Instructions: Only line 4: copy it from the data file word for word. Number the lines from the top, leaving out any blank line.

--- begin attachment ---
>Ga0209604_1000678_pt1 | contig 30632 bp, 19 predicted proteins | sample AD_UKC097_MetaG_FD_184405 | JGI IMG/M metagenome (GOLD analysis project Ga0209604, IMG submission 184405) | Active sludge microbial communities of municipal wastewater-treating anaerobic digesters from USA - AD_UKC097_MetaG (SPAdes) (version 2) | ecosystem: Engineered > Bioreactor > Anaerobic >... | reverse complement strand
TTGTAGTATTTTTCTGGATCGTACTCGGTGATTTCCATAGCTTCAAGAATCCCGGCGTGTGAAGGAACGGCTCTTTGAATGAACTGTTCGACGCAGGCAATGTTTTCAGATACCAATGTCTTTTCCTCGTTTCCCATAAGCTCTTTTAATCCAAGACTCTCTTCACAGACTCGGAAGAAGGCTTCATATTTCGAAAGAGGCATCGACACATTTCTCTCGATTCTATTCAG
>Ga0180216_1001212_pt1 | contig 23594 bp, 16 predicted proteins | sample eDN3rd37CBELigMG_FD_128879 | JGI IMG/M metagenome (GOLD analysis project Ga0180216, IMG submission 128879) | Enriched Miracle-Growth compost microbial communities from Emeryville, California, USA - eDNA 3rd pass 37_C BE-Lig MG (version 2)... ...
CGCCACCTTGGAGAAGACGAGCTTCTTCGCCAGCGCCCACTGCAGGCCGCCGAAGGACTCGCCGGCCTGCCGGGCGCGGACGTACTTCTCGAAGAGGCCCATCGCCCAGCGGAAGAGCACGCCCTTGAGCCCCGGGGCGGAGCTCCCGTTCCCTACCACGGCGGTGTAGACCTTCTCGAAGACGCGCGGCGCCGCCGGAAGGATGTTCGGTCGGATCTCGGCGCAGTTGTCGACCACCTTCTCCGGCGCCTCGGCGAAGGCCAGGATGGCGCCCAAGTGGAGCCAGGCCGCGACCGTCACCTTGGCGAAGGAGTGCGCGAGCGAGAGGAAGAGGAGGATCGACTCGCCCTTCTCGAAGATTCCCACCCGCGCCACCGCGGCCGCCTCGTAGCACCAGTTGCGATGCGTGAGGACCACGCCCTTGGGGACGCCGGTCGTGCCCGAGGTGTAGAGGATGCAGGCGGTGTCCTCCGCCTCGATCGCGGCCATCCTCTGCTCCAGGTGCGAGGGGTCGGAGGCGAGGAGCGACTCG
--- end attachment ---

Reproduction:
CGCCACCTTGGAGAAGACGAGCTTCTTCGCCAGCGCCCACTGCAGGCCGCCGAAGGACTCGCCGGCCTGCCGGGCGCGGACGTACTTCTCGAAGAGGCCCATCGCCCAGCGGAAGAGCACGCCCTTGAGCCCCGGGGCGGAGCTCCCGTTCCCTACCACGGCGGTGTAGACCTTCTCGAAGACGCGCGGCGCCGCCGGAAGGATGTTCGGTCGGATCTCGGCGCAGTTGTCGACCACCTTCTCCGGCGCCTCGGCGAAGGCCAGGATGGCGCCCAAGTGGAGCCAGGCCGCGACCGTCACCTTGGCGAAGGAGTGCGCGAGCGAGAGGAAGAGGAGGATCGACTCGCCCTTCTCGAAGATTCCCACCCGCGCCACCGCGGCCGCCTCGTAGCACCAGTTGCGATGCGTGAGGACCACGCCCTTGGGGACGCCGGTCGTGCCCGAGGTGTAGAGGATGCAGGCGGTGTCCTCCGCCTCGATCGCGGCCATCCTCTGCTCCAGGTGCGAGGGGTCGGAGGCGAGGAGCGACTCG